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LOCKE

SYNOPSIS:
Ivan Locke (Tom Hardy) has worked hard in the construction business to craft a good life for himself. Tonight, that life will collapse around him. On the eve of the biggest challenge of his career, Ivan receives a phone call that sets in motion a series of events that will unravel his family, job, and his soul.

Review by Louise Keller:
Brilliantly conceived and executed, Locke might give the semblance of being a simple film (a man talks on the phone whilst driving his BMW through the night); it is anything but. Writer-director Steven Knight (who penned Dirty Pretty Things and Eastern Promises) has created a riveting morality tale about life, love, sex and the consequences. Tom Hardy delivers a tour de force performance as Ivan Locke who, during the course of the film, loses his job, his wife and his home. It's about a man on the road, taking a journey in more ways than one. With constantly changing visuals as the night lights assume their own personality, the complex simplicity of the exposition is staggering and we are on tenterhooks as Locke calmly tries to manage an evolving, explosive series of situations. The film grips you tight and never lets you go.

When Hardy's Ivan Locke says 'Make one little mistake and the whole world comes crashing down around you' (in reference to the concrete to be poured in the construction of a 55 story skyscraper in most important job of his career), he could be referring to his life. He repeatedly uses parallels between his job and his life as his proposition to make things right becomes apparent. In a quick series of phone calls to and from key people from his work and private life, the scene is set. Locke has stepped up to the moral podium and is facing the consequences. At first we are not clear as to the enormity of his decision - how important can a soccer game and a sausage dinner be? What can possibly be the consequences to being unavailable for the job in the morning?

Loneliness, happiness and wine are responsible for the events for which there are consequences, and throughout the incessant phone calls that take place during the film's 84 minute running time, the bearded Hardy keeps his cool. His actions are minimalist: he blows his nose, waves his hands, rolls up his sleeves and wipes away tears. Most telling is Locke's one-sided conversation to his dead father, to whom he repeatedly expresses their differences. And speaking of differences, there is a whole world of difference - according to his wife (Ruth Wilson) - between once and never. It's the difference between good and bad, she says.

Tensions rise and fall during each of the phone conversations - regularly interrupted by a call waiting. From one powderkeg to another, Locke rides the never abating slippery slope of angst, intent to make things right. The constantly moving camera and changing visuals bring a sense of motion as the BMW heads along the M6 motorway, headed for London and Locke's destination.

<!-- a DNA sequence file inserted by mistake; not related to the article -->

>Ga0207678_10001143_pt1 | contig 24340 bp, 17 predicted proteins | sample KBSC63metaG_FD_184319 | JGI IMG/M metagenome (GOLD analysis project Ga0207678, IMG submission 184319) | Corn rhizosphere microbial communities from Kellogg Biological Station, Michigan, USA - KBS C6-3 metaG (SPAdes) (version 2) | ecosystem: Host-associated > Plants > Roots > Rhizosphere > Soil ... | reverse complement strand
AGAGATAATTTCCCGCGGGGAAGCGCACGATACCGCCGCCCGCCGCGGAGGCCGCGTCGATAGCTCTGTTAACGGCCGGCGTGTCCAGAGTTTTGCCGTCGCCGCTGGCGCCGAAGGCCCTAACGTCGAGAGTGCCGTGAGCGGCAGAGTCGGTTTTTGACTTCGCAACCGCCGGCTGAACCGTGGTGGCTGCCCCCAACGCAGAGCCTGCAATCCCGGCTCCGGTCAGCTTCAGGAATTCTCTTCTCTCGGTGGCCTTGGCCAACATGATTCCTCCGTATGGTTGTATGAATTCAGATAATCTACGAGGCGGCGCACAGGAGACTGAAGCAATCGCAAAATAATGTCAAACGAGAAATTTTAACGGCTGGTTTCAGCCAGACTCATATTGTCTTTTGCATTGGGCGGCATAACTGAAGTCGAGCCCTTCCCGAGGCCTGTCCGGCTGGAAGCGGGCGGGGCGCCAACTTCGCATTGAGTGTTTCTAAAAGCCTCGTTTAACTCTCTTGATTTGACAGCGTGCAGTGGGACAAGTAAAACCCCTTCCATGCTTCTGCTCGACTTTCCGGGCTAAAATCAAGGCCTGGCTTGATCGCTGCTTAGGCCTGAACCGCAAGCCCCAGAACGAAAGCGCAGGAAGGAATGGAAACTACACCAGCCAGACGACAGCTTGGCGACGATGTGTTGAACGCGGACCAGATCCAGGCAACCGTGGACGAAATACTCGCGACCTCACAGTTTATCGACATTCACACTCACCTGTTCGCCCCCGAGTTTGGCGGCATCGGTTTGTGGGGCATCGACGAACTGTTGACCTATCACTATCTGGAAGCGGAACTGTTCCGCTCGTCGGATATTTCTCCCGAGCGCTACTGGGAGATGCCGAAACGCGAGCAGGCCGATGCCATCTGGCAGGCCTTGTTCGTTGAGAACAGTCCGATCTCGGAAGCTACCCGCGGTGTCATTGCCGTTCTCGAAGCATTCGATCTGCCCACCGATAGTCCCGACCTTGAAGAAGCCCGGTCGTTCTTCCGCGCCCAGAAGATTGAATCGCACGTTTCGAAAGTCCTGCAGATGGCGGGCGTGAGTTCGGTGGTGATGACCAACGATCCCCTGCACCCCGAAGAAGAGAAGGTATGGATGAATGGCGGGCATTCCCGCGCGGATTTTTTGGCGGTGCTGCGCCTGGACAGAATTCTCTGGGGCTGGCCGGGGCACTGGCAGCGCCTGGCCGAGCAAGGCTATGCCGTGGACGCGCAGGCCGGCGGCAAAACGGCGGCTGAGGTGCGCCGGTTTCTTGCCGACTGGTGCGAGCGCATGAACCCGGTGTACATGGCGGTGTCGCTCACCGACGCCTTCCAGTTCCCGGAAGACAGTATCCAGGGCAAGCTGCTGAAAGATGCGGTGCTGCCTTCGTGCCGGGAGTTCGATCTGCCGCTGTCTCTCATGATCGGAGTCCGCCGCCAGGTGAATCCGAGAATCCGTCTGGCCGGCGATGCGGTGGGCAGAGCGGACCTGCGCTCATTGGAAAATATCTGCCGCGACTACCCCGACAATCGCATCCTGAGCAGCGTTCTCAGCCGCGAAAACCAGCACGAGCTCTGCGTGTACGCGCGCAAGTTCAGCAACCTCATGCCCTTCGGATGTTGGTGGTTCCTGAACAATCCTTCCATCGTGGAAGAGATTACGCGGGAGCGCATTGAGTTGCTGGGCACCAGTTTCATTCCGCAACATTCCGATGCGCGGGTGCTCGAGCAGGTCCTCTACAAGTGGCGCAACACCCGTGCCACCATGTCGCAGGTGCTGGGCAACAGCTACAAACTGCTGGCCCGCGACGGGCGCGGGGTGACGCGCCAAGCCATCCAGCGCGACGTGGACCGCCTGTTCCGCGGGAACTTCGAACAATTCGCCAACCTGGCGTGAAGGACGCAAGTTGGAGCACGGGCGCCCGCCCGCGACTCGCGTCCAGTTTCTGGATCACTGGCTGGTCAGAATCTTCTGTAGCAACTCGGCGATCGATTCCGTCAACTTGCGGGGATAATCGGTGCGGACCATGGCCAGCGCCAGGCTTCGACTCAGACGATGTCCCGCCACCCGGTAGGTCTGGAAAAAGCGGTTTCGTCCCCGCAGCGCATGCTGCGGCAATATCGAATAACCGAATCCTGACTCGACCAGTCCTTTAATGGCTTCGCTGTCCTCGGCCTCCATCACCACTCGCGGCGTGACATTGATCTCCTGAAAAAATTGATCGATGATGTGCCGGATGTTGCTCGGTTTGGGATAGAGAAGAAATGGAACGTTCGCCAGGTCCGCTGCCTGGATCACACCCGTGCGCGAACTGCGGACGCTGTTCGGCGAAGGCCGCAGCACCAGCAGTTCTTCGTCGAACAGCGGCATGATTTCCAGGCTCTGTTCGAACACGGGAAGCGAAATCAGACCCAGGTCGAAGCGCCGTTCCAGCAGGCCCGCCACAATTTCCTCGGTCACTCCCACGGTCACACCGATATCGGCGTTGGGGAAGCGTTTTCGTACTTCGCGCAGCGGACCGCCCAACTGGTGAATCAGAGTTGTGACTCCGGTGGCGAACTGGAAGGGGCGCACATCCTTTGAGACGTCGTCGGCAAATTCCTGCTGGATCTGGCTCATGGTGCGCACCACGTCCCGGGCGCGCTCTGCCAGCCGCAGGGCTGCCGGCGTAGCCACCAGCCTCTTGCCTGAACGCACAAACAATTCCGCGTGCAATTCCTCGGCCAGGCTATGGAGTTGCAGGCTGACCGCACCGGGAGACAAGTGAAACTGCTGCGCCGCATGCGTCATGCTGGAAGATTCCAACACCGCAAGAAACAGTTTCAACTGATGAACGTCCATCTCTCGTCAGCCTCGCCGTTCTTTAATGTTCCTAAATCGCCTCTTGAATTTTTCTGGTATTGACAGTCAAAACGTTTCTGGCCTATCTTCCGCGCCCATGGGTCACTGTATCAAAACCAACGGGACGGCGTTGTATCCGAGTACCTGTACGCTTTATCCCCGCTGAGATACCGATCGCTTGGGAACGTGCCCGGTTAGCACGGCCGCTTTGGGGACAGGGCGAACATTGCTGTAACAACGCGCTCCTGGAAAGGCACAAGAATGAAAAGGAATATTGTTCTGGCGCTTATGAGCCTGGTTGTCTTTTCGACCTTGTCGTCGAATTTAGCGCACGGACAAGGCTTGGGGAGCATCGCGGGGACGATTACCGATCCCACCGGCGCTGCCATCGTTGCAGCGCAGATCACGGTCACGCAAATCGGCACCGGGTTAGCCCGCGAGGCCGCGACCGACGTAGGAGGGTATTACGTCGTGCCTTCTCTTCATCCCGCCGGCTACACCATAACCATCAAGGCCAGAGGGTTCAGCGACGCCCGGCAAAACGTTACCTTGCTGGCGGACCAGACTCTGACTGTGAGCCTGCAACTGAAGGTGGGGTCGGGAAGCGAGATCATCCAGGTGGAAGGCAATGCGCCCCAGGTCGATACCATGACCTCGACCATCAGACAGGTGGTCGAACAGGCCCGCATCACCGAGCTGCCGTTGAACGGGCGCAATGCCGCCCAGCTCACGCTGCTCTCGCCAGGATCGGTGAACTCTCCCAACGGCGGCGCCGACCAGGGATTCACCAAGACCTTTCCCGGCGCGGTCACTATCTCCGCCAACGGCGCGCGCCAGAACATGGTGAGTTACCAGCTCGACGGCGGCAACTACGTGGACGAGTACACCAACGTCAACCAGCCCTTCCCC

The simplicity of the structure and economy of the dialogue is astounding, as is the dramatic and emotional impact of the consequences. Stunning cinema.

Review by Andrew L. Urban:
Films called 'small' can grapple with large themes, dealing with huge stakes, especially personal ones. The more intimate the story, the more powerful it seems if the writing, casting and performances are any good, not to mention cinematography, editing, music and design. That's a lot of elements to get right, but Steven Knight has managed it with Locke, a tense, quietly explosive thriller, of which all but 90 seconds or so takes place inside a single car.

As Ivan Locke, Tom Hardy shows us a new facet to his already impressive catalogue of screen personas as the highly regarded construction site manager and ever-decent human being facing the consequences - and heavy price - of one uncharacteristic moral mistake.

What is the most striking aspect of this superbly observed screenplay is that we get a full, textured picture of Ivan Locke and his relationships with a raft of his wife, a woman from his one night stand, his work colleagues and even his dead father ... without seeing any of them. We hear them on the phone in a series of criss crossing phone calls to and from the built-in phone in his BMW as he drives from Birmingham towards London, 90 minutes away, trying now to do the right things by all these people - well, except perhaps his late and detested father.

Locke is neither a goodie or a baddie, but a complex, texture character, an everyman whose life's balance is thrown out of whack by a single moment which tips the scales carrying the full weight of his decent life, against him.

Irony and symbolism combine in Ivan's relentless efforts to ensure the foundations of 'his' massive building is safely laid with just the right type of concrete - while the foundations of his private world are crumbling. Locke by name, locked by circumstance, to the other drivers on this ordinary night on the expressway, Ivan is just another anonymous driver of an unmarked sedan, heading towards his uncertain future.

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CRITICAL COUNT
Favourable: 2
Unfavourable: 0
Mixed: 0

LOCKE (MA15+)
(UK/US 2013)

CAST: Tom Hardy

VOICES: Olivia Coleman, Ruth Wilson, Andrew Scott, Ben Daniels, Tom Holland, Bill Milner

PRODUCER: Guy Heeley, Paul Webster

DIRECTOR: Steven Knight

SCRIPT: Steven Knight

CINEMATOGRAPHER: Haris Zambarioukos

EDITOR: Justine Wright

MUSIC: Dickon Hinchliffe

RUNNING TIME: 84 minutes

AUSTRALIAN DISTRIBUTOR: Madman

AUSTRALIAN RELEASE: August 28, 2014







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